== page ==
Environment: Little feet, big feat

Study shrinks dairy’s carbon footprint

Second study finds Jersey footprint is smaller when it comes to cheddar cheese production.

Greenhouse gas (GHG) emissions associated with a gallon of milk produced, processed and marketed in the United States are approximately 2% of  U.S. total emissions – far less than earlier figures reported about the global livestock industry incorrectly attributed to U.S. dairy.

The Innovation Center for U.S. Dairy commissioned the Applied Sustainability Center at the University of Arkansas to conduct a GHG life-cycle assessment (LCA) of fluid milk. Dr. Greg Thoma, professor of chemical engineering at the University of Arkansas and lead investigator of the study, presented the findings at the International Food LCA Conference in Italy this fall.

Researchers followed the journey of a gallon of milk from the beginning of the life cycle,  when crops are grown to feed cows; milk is produced and delivered to processors; through processing, packaging and distribution; all the way to the purchase and disposal of the gallon of milk by the consumer. The study used data from more than 500 dairy farms and 50 dairy processors, as well as from more than 210,000 round trips from farm to processing plant.

The study’s completion is a significant step in a comprehensive, science-based approach to measure and improve dairy’s environmental footprint. The identifies opportunities for efficiency and innovation across the fluid milk supply chain, including feed efficiency, manure management, energy management and fuel efficiency.

“The entire dairy industry – dairy producers, processors, manufacturers and brands – is working together to build on its long history of sustainability,” said Tom Gallagher, CEO of the Innovation Center for U.S. Dairy and Dairy Management Inc.™, which manages the national dairy checkoff.

Management practices effective

A key finding indicates management practices are an important driver of the carbon footprint for farms, plants and transportation fleets, rather than the geographic region, business model, or size of the farm or organization.

In 2008, the Innovation Center worked with industry stakeholders to develop a roadmap of opportunities to reduce GHG emissions and build business value. Ten projects are currently under way. These projects explore best and next practices for feed efficiency, manure management, energy management, improved packaging formats, processing technologies and fuel efficiency.

The Innovation Center has collected a variety of success stories, case studies and best practices, providing a platform for industry partners to learn from one another and make informed decisions.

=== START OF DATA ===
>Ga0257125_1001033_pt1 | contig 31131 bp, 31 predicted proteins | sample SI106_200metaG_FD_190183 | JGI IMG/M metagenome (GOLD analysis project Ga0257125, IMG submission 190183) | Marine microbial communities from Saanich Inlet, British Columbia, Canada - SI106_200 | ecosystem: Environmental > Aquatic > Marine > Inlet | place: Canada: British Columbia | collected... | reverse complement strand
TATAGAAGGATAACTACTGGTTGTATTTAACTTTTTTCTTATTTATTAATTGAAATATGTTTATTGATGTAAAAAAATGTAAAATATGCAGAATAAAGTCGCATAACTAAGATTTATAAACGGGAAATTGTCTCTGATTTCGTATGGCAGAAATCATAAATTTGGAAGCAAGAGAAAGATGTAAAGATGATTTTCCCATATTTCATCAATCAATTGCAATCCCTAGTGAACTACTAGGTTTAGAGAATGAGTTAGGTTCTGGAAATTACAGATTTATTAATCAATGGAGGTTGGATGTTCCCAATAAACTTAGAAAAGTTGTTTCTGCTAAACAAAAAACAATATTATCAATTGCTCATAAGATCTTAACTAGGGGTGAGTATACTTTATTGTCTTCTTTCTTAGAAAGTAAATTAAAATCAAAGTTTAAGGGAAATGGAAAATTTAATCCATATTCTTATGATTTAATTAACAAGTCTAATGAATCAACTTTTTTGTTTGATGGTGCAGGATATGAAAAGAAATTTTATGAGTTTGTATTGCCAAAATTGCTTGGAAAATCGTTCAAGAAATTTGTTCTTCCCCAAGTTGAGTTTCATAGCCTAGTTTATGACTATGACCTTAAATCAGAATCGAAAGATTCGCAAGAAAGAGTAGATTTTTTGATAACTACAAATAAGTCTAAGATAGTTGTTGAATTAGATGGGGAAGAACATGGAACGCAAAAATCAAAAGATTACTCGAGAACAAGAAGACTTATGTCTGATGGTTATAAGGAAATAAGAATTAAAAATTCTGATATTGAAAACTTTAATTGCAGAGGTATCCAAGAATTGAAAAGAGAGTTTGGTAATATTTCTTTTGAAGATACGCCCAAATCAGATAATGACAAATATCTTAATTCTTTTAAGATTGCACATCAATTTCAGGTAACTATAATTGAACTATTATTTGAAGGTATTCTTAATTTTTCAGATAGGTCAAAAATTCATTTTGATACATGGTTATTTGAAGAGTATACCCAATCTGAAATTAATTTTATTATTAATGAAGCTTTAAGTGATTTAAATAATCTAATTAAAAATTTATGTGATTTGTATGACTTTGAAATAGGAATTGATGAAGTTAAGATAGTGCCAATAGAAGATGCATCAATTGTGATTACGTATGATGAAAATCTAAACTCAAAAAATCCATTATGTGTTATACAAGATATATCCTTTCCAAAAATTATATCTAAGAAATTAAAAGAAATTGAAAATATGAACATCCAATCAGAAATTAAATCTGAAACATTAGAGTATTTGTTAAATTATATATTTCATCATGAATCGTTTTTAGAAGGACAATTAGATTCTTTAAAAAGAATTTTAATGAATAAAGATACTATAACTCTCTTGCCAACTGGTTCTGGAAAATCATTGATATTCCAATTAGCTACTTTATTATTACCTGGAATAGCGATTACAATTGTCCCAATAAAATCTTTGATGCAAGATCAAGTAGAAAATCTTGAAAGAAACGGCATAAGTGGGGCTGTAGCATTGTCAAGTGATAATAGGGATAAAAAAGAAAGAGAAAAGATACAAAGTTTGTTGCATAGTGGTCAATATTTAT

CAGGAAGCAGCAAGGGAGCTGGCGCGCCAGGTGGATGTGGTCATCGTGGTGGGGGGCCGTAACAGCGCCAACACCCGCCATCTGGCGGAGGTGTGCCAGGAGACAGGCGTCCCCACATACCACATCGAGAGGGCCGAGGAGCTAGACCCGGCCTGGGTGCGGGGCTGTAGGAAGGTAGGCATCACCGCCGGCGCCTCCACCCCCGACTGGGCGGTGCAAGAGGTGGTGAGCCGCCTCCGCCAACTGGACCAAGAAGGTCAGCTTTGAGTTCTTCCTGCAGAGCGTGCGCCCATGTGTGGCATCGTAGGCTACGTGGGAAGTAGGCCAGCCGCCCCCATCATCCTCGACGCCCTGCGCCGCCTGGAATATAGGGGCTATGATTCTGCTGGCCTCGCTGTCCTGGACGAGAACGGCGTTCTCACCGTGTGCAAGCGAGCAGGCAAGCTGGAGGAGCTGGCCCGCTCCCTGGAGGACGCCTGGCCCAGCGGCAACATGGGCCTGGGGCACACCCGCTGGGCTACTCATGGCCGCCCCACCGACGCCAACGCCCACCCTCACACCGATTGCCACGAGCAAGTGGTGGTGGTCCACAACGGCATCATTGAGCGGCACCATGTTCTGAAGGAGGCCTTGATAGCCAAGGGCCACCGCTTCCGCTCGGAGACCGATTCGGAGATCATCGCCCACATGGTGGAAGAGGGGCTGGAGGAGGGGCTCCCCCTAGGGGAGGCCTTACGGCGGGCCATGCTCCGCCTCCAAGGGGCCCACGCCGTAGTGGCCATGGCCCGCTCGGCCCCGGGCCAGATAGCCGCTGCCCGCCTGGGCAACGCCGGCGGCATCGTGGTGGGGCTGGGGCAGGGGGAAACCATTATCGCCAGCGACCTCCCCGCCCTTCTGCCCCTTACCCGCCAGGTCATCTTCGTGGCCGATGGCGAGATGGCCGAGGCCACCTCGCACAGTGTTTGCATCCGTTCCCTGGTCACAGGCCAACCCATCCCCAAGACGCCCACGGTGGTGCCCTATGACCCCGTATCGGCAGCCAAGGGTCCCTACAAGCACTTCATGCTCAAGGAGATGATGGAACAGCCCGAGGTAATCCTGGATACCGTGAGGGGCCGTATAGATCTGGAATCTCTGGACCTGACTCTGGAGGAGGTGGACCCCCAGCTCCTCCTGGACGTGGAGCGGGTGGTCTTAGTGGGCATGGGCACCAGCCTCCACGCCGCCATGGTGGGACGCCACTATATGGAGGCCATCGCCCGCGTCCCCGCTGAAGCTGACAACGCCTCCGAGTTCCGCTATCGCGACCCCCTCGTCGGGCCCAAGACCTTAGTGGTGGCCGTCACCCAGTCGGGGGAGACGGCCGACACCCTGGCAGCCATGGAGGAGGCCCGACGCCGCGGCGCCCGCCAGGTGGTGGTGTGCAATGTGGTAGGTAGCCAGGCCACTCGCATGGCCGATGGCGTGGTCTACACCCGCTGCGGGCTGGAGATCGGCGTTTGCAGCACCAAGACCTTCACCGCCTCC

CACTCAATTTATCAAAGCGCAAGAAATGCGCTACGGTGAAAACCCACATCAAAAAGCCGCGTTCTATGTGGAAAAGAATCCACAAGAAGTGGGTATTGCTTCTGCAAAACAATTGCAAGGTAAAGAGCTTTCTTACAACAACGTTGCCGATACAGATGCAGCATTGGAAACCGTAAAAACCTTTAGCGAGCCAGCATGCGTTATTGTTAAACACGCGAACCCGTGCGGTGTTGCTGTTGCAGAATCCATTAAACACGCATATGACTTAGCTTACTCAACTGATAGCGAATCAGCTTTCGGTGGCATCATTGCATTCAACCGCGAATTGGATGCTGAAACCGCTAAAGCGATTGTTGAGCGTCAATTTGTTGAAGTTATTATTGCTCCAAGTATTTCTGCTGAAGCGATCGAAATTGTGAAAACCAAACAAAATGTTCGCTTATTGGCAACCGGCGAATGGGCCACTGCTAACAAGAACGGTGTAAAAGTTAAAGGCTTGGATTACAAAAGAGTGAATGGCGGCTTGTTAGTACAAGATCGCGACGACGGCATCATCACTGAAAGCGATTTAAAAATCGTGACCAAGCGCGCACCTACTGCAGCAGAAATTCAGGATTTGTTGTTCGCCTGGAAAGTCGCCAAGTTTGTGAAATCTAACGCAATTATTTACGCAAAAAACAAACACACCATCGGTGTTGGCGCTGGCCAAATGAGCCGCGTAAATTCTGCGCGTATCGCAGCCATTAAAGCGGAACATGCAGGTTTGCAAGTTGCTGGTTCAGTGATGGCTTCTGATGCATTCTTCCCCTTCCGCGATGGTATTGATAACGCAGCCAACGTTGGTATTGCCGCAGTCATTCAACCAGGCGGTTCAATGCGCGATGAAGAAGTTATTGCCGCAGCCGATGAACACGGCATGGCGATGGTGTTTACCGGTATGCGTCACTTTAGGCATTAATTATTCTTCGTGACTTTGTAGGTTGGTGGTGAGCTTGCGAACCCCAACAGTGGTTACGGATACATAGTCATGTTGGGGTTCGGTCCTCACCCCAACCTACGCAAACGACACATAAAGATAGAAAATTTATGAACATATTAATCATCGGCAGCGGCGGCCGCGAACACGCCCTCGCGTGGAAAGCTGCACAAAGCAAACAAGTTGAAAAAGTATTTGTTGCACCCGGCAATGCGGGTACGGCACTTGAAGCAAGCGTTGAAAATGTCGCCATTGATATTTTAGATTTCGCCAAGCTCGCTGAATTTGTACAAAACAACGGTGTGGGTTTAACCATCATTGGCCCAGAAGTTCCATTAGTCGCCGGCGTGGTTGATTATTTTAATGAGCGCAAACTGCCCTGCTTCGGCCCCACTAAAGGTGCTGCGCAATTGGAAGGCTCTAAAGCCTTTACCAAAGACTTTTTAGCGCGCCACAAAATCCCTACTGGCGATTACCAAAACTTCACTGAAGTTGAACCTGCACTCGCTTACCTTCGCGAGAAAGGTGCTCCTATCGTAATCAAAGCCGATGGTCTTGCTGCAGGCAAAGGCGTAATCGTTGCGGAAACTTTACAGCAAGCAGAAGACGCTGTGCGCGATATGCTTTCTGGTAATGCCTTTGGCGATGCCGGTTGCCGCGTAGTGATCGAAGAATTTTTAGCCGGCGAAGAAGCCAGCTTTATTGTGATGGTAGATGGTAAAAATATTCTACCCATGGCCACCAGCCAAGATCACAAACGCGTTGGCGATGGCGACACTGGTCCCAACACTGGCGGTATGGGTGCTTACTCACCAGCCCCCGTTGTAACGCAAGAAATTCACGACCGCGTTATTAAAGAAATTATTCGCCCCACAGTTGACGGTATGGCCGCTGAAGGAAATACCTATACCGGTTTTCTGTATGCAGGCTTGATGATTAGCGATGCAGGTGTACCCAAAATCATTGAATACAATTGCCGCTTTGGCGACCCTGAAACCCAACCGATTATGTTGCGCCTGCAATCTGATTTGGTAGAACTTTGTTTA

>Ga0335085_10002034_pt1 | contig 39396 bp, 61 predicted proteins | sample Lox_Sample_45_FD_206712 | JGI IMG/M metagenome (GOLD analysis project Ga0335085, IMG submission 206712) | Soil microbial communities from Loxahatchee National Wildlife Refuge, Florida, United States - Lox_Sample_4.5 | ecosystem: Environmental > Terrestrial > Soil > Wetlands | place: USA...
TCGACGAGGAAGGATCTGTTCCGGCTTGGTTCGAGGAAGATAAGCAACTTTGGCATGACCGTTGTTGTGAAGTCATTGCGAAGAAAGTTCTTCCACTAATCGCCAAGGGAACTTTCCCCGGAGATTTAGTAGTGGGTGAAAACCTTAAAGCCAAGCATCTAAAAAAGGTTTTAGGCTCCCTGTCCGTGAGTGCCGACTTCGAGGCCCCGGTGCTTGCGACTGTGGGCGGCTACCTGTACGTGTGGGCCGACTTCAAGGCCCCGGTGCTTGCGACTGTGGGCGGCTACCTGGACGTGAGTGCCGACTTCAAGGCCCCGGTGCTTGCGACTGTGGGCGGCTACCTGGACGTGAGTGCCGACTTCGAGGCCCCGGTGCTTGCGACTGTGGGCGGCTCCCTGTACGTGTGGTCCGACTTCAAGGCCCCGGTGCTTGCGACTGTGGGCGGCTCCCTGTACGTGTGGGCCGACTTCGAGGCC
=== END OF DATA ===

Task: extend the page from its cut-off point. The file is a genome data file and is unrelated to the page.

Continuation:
“Sustainability has become a new way of living and a new standard for managing how we do business,” said Connie Tipton, president and CEO of the International Dairy Foods Association. “The study is helping dairy businesses to see that reducing GHG emissions not only meets consumers’ expectations for more earth-friendly products, but also reduces plant operation costs.”

The carbon footprint study will be published in a peer-reviewed scientific journal in 2011. In addition, studies on nutritional value, economic impact and environmental measures such as water quality and conservation are under way.

Jerseys: More cheese, smaller hoof

With more than 40% of U.S. milk production utilized in cheese, smaller Jersey cattle produce reductions in water and land usage, fuel consumption, waste output and green GHG compared to their Holstein counterparts.

Per unit of cheese, the Jersey carbon footprint (total CO2-equivalents) is 20% less than that of Holsteins, according to  findings from an LCA study presented by Dr. Jude Capper, Washington State University, at the joint meetings of the American Dairy Science Association and American Society of Animal Science. Conclusions were based on a year of dairy herd performance information from nearly 2 million dairy cows in more than 13,000 herds in 45 states. Capper and coauthor Roger Cady, with Elanco Animal Health, compared production systems using 1,500-lb. Holstein cows and 1,000-lb. Jersey cows. Although volume is lower, Jersey milk is higher in fat and protein content, yielding are 12.5 lbs. cheese/cwt., compared to 10.1 lbs./cwt. from Holstein milk.

Capper and Cady determined 8.8 billion lbs. of Jersey milk were needed to produce 1.1 billion lbs. of cheese, 19% less than the 10.9 billion lbs. required from Holstein milk. More Jerseys (91,460 animals) were needed to produce the same amount of cheese as Holsteins, but the total body mass of the Jerseys was 26% smaller. Total feed consumption decreased by 1.75 million tons with Jerseys, and Jerseys produced 2.5 million tons less manure. Less water, landand fossil fuels were required for the Jersey cheese, resulting in a 20% reduction in the carbon footprint.

The research was funded by National All-Jersey Inc., representing 1,000 producer members to promote the increased production and sale of Jersey milk and milk products.


■ The Innovation Center for U.S. Dairy provides a forum for the dairy industry to work together pre-competitively to address barriers and opportunities to foster innovation and increase sales. For more information, e-mail: innovationcenter@usdairy.com or go to website: www.usdairy.com/sustainability.

■ For more information on the Jersey study, contact National All-Jersey Inc. via phone: 614-861-3636; e-mail: naj@usjersey.com or website: www.usjersey.com.